Certain applications require that some critical components must undergo vibration qualification tests to check their suitability with respect to dynamic excitations. The common procedure is to consider measured field data as reference for the synthesis of random stationary signals to be used as input excitations for shakers or slip-tables. The current synthesis procedures usually generate test profiles in terms of PSD, corresponding to stationary random processes with Gaussian probability distribution of values. Such signals may be unrealistic in representing the characteristics of the reference data if the latter are not Gaussian. The Kurtosis parameter is often used to synthetically represent the amount and the amplitude of signal peaks. Its value is 3.0 for Gaussian signals, whereas higher values hold for signals featuring non-negligible high peaks, for example due to micro-shocks. In case of accelerated fatigue life tests, the synthesized signal must induce, in a limited duration, the same fatigue damage which the reference signal cause on the tested component throughout the expected lifetime of the latter. The Fatigue Damage Spectrum (FDS) is generally used to quantify the fatigue damage potential associated with the excitation. The test signal is synthesized targeting the same FDS computed for the reference profile. This paper presents two kurtosis-control algorithms for the synthesis of test profiles in combination with a technique able to match the prescribed FDS.

Mission synthesis of high-kurtosis signals for vibration-based fatigue life testing

Troncossi M.
;
Pesaresi E.
2019

Abstract

Certain applications require that some critical components must undergo vibration qualification tests to check their suitability with respect to dynamic excitations. The common procedure is to consider measured field data as reference for the synthesis of random stationary signals to be used as input excitations for shakers or slip-tables. The current synthesis procedures usually generate test profiles in terms of PSD, corresponding to stationary random processes with Gaussian probability distribution of values. Such signals may be unrealistic in representing the characteristics of the reference data if the latter are not Gaussian. The Kurtosis parameter is often used to synthetically represent the amount and the amplitude of signal peaks. Its value is 3.0 for Gaussian signals, whereas higher values hold for signals featuring non-negligible high peaks, for example due to micro-shocks. In case of accelerated fatigue life tests, the synthesized signal must induce, in a limited duration, the same fatigue damage which the reference signal cause on the tested component throughout the expected lifetime of the latter. The Fatigue Damage Spectrum (FDS) is generally used to quantify the fatigue damage potential associated with the excitation. The test signal is synthesized targeting the same FDS computed for the reference profile. This paper presents two kurtosis-control algorithms for the synthesis of test profiles in combination with a technique able to match the prescribed FDS.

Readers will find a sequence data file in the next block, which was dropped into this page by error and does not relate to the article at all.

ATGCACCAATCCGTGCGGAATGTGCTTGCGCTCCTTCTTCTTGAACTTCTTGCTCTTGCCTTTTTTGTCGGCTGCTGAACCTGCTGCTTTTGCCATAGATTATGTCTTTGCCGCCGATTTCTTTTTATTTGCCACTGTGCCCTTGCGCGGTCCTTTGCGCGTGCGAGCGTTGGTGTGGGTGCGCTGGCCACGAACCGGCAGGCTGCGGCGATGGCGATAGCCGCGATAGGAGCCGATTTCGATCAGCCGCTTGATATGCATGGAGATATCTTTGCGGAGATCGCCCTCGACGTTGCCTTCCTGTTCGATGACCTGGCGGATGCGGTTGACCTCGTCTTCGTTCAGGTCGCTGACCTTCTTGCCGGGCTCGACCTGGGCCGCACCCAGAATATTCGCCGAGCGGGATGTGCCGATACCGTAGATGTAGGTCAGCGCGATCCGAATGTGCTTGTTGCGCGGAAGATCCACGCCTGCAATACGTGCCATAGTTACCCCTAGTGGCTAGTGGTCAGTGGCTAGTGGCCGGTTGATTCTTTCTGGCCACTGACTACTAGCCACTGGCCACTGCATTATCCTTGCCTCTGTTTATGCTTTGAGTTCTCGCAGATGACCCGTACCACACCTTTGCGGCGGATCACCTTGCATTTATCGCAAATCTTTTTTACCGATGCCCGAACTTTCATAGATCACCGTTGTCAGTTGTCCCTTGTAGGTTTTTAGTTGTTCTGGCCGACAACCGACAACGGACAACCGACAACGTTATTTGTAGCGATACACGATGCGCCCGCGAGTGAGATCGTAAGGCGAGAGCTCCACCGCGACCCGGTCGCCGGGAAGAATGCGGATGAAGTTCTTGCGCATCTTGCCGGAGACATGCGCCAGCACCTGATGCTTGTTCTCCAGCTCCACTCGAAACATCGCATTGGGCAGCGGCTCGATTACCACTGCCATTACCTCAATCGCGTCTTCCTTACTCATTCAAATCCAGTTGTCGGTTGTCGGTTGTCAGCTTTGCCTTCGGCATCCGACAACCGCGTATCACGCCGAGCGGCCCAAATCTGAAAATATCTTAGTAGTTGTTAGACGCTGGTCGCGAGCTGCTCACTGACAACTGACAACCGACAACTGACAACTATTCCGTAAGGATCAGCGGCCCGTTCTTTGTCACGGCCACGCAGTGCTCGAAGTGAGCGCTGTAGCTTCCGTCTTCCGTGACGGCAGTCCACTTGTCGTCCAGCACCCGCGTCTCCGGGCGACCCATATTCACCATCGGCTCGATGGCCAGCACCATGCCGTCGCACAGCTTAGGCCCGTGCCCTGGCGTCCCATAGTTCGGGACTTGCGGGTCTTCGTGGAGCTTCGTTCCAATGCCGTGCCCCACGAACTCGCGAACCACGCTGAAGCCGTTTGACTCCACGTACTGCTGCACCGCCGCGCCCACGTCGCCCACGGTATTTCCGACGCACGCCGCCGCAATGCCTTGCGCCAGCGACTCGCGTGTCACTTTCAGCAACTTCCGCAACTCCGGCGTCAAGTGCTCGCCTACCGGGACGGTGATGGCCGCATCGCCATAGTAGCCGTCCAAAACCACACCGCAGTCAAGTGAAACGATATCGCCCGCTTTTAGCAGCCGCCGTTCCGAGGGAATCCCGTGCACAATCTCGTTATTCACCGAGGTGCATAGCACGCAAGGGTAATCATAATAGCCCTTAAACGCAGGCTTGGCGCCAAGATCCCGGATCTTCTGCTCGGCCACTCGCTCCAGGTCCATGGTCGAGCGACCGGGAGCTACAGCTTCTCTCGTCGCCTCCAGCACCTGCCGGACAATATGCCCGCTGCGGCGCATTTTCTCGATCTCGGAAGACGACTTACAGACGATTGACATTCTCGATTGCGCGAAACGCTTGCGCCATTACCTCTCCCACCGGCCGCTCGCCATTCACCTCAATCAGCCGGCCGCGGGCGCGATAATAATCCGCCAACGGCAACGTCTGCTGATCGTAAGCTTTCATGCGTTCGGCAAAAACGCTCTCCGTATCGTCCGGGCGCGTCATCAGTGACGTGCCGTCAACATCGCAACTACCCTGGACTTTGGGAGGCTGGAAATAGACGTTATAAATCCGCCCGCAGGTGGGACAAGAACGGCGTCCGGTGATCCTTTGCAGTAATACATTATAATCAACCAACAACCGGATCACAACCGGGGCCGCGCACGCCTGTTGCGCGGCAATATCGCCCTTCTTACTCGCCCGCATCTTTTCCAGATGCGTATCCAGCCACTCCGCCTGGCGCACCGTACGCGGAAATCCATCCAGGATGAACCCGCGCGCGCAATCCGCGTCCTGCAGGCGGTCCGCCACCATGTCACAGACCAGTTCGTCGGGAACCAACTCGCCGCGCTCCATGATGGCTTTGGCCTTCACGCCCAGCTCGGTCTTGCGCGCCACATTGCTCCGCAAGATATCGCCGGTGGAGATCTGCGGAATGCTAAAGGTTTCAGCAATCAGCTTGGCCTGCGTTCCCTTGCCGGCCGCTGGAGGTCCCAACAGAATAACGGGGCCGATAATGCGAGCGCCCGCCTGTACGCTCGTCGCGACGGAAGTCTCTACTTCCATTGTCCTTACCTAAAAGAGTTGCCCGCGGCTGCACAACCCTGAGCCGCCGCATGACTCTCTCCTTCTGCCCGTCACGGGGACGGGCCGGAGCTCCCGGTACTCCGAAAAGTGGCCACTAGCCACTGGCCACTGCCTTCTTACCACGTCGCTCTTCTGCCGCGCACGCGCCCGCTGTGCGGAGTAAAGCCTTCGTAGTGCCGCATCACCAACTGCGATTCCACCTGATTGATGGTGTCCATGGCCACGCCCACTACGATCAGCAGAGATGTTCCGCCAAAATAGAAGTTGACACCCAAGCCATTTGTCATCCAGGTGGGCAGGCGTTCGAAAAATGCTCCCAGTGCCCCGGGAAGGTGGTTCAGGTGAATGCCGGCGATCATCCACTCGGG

Journal of Physics: Conference Series
1
12
Troncossi M., Pesaresi E.
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Utilizza questo identificativo per citare o creare un link a questo documento: https://hdl.handle.net/11585/691590
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